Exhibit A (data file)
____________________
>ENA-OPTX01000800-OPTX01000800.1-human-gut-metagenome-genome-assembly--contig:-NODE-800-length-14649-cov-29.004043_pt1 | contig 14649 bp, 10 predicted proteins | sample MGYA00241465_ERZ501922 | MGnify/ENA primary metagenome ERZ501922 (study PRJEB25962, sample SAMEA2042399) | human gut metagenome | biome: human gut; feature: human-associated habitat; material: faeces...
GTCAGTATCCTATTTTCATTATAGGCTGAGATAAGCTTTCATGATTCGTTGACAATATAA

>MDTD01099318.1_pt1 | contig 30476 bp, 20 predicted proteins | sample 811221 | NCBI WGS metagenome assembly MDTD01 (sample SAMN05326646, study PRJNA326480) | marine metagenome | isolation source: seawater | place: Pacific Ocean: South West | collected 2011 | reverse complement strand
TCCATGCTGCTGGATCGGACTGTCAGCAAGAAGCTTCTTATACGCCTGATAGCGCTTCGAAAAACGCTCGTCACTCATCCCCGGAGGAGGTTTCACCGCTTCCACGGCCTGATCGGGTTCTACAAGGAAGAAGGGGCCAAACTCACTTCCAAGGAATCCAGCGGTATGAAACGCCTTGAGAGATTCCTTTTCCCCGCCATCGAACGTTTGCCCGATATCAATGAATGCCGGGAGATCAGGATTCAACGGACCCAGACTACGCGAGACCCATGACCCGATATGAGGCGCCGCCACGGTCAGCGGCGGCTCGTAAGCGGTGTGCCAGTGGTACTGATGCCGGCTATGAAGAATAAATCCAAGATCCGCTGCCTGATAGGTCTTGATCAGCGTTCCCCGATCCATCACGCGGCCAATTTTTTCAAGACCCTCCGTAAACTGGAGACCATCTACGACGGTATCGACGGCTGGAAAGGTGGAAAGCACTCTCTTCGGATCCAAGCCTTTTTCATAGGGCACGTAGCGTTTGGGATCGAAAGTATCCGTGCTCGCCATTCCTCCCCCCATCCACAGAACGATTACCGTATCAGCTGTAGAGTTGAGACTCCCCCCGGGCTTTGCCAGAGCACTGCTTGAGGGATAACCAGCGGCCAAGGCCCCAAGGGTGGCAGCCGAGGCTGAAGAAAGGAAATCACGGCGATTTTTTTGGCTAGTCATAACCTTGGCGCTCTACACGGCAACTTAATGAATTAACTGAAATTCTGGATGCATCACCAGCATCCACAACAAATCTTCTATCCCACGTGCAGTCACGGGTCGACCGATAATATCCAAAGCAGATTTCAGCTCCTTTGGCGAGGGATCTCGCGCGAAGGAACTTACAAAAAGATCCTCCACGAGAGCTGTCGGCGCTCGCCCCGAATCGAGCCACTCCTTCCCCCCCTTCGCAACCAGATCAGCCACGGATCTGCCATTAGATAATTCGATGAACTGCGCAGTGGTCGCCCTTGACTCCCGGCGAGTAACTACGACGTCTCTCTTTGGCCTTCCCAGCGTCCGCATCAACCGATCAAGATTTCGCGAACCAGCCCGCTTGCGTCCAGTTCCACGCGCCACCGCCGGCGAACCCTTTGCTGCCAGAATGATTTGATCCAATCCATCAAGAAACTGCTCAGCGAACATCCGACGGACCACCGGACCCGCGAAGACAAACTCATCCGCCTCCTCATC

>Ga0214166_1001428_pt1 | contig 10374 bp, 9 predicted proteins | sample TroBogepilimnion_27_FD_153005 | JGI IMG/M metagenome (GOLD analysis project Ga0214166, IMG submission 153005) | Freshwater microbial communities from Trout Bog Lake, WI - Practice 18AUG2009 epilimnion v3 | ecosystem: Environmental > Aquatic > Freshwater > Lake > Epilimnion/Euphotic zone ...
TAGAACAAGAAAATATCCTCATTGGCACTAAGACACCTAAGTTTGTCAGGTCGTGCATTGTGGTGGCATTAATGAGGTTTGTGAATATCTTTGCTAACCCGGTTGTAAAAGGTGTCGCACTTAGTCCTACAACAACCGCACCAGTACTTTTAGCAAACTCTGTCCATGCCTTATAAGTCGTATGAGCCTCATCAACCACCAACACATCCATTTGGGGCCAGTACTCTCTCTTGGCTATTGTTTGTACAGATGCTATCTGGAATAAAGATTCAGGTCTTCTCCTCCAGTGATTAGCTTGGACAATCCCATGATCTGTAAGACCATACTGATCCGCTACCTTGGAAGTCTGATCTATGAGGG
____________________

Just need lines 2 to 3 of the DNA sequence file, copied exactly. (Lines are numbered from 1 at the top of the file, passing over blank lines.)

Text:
GTCAGTATCCTATTTTCATTATAGGCTGAGATAAGCTTTCATGATTCGTTGACAATATAA

>MDTD01099318.1_pt1 | contig 30476 bp, 20 predicted proteins | sample 811221 | NCBI WGS metagenome assembly MDTD01 (sample SAMN05326646, study PRJNA326480) | marine metagenome | isolation source: seawater | place: Pacific Ocean: South West | collected 2011 | reverse complement strand